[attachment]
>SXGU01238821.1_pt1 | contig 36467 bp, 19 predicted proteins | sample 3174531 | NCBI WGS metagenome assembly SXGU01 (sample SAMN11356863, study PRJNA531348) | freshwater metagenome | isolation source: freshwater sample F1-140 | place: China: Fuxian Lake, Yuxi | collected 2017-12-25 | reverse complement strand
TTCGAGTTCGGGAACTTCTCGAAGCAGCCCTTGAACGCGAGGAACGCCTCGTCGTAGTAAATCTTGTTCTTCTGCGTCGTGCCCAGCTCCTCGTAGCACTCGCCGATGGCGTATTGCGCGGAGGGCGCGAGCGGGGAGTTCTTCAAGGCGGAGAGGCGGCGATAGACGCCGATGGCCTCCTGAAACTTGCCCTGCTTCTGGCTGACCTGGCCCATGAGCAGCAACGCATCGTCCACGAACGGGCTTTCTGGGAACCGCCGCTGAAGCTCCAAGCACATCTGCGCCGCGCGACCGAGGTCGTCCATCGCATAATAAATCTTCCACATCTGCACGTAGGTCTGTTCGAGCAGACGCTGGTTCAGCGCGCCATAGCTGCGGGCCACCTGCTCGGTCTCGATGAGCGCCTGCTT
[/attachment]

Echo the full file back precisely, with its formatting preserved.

>SXGU01238821.1_pt1 | contig 36467 bp, 19 predicted proteins | sample 3174531 | NCBI WGS metagenome assembly SXGU01 (sample SAMN11356863, study PRJNA531348) | freshwater metagenome | isolation source: freshwater sample F1-140 | place: China: Fuxian Lake, Yuxi | collected 2017-12-25 | reverse complement strand
TTCGAGTTCGGGAACTTCTCGAAGCAGCCCTTGAACGCGAGGAACGCCTCGTCGTAGTAAATCTTGTTCTTCTGCGTCGTGCCCAGCTCCTCGTAGCACTCGCCGATGGCGTATTGCGCGGAGGGCGCGAGCGGGGAGTTCTTCAAGGCGGAGAGGCGGCGATAGACGCCGATGGCCTCCTGAAACTTGCCCTGCTTCTGGCTGACCTGGCCCATGAGCAGCAACGCATCGTCCACGAACGGGCTTTCTGGGAACCGCCGCTGAAGCTCCAAGCACATCTGCGCCGCGCGACCGAGGTCGTCCATCGCATAATAAATCTTCCACATCTGCACGTAGGTCTGTTCGAGCAGACGCTGGTTCAGCGCGCCATAGCTGCGGGCCACCTGCTCGGTCTCGATGAGCGCCTGCTT